Only the most devoted conspiracy theorist could deny climate change given the devastating events of recent weeks. Spring was marked by deadly fires in Canada, terrible floods in Northern Italy and even an unfamiliar heatwave in Northern Ireland.
Now things have got even more deadly, with awful new fire outbreaks in Greece, Italy Algeria and Tunisia. And a severe worsening of ice melting in the Antarctic. Meanwhile, the drought and loss of agricultural land in the Horn of Africa is leading to starvation and population displacement – and contributing to regional wars.
Even before the apocalyptic events of recent weeks, the evidence was clear that climate change is happening. The hottest day ever recorded in the UK was in July last year. The hottest day ever recorded in Ireland was in August last year. All of the UK’s 10 warmest years have been recorded since 2000. And until this year, last year was Europe’s hottest ever. Over 60,000 people died from heat in Europe in 2022.
The Met Office states categorically that this series of hot weather records is directly related to climate change and results from the widespread burning of fossil fuels that began with the Industrial Revolution. It is probably now a matter of mitigating the crisis, rather than reversing it. But with much of Northern Ireland’s coastal areas at risk from rising sea levels, we have our own selfish interest in achieving the least worst outcome.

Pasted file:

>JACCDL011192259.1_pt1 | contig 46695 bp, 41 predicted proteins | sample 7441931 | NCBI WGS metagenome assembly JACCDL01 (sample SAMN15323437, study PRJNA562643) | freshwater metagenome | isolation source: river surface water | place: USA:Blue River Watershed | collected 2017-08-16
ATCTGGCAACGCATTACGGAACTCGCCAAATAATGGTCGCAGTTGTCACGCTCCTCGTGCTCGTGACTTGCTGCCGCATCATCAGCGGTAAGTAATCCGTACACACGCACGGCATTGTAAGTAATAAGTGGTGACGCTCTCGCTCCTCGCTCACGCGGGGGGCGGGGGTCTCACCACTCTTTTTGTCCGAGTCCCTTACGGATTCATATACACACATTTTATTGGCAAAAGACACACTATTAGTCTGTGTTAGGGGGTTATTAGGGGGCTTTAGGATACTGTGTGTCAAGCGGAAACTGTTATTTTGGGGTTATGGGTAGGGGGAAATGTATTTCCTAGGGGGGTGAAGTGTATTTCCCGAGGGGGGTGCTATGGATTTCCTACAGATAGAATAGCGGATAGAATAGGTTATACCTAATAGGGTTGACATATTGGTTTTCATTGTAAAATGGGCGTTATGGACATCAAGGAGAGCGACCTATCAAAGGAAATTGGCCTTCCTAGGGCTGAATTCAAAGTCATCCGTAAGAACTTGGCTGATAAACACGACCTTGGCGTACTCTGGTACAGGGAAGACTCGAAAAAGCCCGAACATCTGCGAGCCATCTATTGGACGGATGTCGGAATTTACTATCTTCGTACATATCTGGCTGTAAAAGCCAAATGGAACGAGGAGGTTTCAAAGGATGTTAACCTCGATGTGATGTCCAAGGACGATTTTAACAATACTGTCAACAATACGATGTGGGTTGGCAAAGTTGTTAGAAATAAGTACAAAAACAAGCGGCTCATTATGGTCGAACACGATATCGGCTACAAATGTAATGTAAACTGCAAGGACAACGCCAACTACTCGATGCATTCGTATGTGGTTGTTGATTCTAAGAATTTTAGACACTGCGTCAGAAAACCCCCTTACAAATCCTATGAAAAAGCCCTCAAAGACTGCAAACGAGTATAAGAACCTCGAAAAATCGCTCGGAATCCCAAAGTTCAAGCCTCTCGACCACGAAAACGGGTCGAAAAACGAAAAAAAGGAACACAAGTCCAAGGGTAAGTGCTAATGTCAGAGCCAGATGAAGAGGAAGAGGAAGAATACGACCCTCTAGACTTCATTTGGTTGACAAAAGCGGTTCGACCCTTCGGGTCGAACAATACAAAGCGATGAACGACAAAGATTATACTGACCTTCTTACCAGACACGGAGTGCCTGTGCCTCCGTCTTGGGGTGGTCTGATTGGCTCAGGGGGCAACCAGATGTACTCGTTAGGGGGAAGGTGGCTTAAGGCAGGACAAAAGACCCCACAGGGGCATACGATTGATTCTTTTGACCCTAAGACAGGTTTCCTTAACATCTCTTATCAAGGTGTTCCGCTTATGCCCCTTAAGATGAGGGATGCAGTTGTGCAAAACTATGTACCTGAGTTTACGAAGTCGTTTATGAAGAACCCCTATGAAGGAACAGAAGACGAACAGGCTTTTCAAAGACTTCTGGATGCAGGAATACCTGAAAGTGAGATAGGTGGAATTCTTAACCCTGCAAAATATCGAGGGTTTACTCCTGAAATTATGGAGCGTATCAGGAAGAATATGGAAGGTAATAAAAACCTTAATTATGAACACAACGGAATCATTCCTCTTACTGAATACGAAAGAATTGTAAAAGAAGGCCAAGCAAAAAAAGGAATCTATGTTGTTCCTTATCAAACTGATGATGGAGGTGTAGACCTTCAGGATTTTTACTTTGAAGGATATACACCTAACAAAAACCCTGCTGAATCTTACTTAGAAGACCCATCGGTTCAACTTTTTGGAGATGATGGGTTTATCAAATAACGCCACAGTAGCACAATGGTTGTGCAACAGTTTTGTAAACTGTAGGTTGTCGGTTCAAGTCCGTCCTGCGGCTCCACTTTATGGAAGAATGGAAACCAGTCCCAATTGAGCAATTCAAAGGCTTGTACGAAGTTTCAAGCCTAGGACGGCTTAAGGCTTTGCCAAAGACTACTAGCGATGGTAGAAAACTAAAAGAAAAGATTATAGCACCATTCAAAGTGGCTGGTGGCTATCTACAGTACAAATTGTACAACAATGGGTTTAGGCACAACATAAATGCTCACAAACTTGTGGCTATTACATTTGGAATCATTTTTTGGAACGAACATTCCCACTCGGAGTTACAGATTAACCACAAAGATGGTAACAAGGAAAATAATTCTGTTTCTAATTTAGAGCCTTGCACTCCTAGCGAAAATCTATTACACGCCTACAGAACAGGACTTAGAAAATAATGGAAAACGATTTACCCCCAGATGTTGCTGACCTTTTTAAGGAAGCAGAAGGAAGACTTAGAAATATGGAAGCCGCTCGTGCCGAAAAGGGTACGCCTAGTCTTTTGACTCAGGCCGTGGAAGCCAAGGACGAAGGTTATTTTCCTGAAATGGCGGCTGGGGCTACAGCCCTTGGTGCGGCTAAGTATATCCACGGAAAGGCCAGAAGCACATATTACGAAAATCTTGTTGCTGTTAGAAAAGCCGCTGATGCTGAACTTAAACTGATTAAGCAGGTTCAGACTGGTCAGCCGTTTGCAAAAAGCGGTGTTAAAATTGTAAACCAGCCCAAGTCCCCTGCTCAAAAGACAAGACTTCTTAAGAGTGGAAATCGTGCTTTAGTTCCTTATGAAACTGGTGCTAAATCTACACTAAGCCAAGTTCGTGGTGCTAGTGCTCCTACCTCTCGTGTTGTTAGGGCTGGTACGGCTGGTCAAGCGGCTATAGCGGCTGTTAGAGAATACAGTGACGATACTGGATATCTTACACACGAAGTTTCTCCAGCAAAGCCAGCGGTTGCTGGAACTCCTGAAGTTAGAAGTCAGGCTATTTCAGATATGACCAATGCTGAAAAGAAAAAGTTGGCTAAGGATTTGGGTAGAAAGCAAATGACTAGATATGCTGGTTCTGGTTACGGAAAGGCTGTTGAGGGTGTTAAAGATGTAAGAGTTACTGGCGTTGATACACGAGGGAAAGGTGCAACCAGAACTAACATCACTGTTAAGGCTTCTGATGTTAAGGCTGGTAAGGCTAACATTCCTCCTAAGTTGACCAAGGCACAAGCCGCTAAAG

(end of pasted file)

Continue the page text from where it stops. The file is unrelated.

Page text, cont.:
In the latest Holywell Conversations podcast, Professor John Barry puts the climate crisis in perspective. But as well as analysis we hear from the National Energy Agency’s home energy advisor Nichola MacDougall on what we can do to improve the energy efficiency in our homes – which will both cut our own carbon emissions, but also cut our heating bills during the cost of living crisis.
While there is a lot of discussion about the big ticket items that will bring down carbon emissions and heating bills, Nichola talks about some low cost improvements that will make a big difference. These include blocking unused chimneys and focusing on improved insulation around the home. For once political action can save consumers money, rather than spending it.
The podcast is available on the Holywell Trust website.
Disclaimer: This project has received support from the Northern Ireland Community Relations Council which aims to promote a pluralist society characterised by equity, respect for diversity, and recognition of interdependence. The views expressed do not necessarily reflect those of the Community Relations Council.